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Spartan

How about the real Georgia?

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So how about it? Does anyone know anything else about the real Georgia? aka--> NOT Atlanta?

Here are some stats on the rest of the state:

-Without Atlanta the rest of GA has about 4 million people.

-There are 159 counties in GA. So about 139 that aren't a part of Atlanta.

-Georgia's State Flag:

nunst090.gif

This flag has been the topic of debate recently.

-Augusta is Georgia's second largest city with 195,182 people

Followed by:

3- Columbus 185,781

4- Savannah 131,510

5- Athens 100,266

List any other facts about the rest of Georgia that you have, or any other new/info that you wish to share.

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Augusta recently decided to delay the erection of a statue of its hometown hero James Brown due to his recent arrest from his home in Aiken, SC for spousal abuse.

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Guest donaltopablo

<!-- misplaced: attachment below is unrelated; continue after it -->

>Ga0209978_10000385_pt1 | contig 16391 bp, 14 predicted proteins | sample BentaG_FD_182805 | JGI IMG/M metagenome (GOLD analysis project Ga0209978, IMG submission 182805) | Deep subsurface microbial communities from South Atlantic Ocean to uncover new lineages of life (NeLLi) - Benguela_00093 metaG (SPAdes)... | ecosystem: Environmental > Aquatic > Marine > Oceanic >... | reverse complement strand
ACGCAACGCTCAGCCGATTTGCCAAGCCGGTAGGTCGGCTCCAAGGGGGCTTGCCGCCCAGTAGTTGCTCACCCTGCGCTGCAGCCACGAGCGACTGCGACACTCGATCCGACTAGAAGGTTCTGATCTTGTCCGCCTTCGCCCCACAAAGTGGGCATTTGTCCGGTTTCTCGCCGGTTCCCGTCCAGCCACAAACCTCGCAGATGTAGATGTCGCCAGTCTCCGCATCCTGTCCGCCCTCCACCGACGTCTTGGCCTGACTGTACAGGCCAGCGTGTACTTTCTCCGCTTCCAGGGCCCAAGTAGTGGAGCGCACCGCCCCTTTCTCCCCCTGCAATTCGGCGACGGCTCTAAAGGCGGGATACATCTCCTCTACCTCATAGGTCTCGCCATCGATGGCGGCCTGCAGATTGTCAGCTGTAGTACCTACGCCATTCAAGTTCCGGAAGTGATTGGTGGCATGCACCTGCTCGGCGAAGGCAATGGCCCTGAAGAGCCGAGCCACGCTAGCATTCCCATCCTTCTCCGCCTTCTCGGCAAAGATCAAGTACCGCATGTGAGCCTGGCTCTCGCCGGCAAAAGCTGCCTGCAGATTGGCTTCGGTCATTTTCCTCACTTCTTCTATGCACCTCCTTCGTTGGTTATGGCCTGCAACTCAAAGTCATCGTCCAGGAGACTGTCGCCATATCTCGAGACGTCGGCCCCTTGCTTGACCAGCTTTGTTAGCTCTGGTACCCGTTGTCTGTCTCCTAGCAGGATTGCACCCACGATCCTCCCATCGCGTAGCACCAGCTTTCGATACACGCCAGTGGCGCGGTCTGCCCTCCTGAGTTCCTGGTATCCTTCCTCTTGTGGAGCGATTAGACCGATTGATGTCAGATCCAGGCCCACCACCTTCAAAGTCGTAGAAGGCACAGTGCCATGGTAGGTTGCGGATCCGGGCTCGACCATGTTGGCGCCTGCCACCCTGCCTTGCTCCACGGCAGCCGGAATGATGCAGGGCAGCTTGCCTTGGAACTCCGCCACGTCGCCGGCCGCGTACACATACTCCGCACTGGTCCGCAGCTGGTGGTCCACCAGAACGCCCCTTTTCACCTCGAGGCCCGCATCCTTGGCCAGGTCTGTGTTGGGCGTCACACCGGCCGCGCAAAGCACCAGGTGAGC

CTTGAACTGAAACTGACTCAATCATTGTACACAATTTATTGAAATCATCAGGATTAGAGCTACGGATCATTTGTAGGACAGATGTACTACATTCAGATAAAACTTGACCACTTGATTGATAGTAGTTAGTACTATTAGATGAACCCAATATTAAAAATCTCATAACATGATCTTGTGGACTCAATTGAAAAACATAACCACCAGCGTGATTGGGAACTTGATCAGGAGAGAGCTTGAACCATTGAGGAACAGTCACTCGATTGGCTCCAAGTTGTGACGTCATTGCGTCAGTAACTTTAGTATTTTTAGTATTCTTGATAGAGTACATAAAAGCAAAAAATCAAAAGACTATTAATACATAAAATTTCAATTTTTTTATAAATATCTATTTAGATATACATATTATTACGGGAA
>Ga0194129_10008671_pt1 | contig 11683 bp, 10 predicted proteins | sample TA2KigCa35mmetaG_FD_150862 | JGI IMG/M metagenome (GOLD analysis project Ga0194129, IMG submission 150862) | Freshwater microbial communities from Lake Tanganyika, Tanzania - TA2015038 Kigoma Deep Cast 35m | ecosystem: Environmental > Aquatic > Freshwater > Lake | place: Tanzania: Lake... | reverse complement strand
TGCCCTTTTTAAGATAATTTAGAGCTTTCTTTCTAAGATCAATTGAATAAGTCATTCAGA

Savannah was originally the the state capital.

Georgia was originally founded as a prison colony.

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Pecans, Peanuts and Peaches...

and cotton and corn and everything else it seems.

Southern Georgia is still very agricululturally based.

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Savannah, Augusta, and Milledgeville have been capitals of Georgia before Atlanta.

Milledgeville still has an old capitol building, and it is more central to th rest of the state.

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Savannah, Augusta, and Milledgeville have been capitals of Georgia before Atlanta.

Milledgeville still has an old capitol building, and it is more central to th rest of the state.

As has Louisville & Washington.

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Georgia does have some interesting rural scenery, such as Callaway Gardens, Okefenokee Swamp, Providence Canyon, plus Toccoa Falls and assorted other hilly terrain in the northern part of the state.

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only peanut farming president

only beer brewing presidents brother

;)

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Macon used to have a population well above 100,000. Now its around 98,000, but it probably has Georgia's third largest historic downtown core behind Atlanta and Savannah.

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Valdosta has actually turned into a nice college town now (Valdosta State University). I was very pleased to visit the area.

I would give Savannah the edge over Atlanta in terms of historic downtown core :)

I didn't realize Louisville was once the capital. It must have been very briefly though. I drive through that town at least twice a year.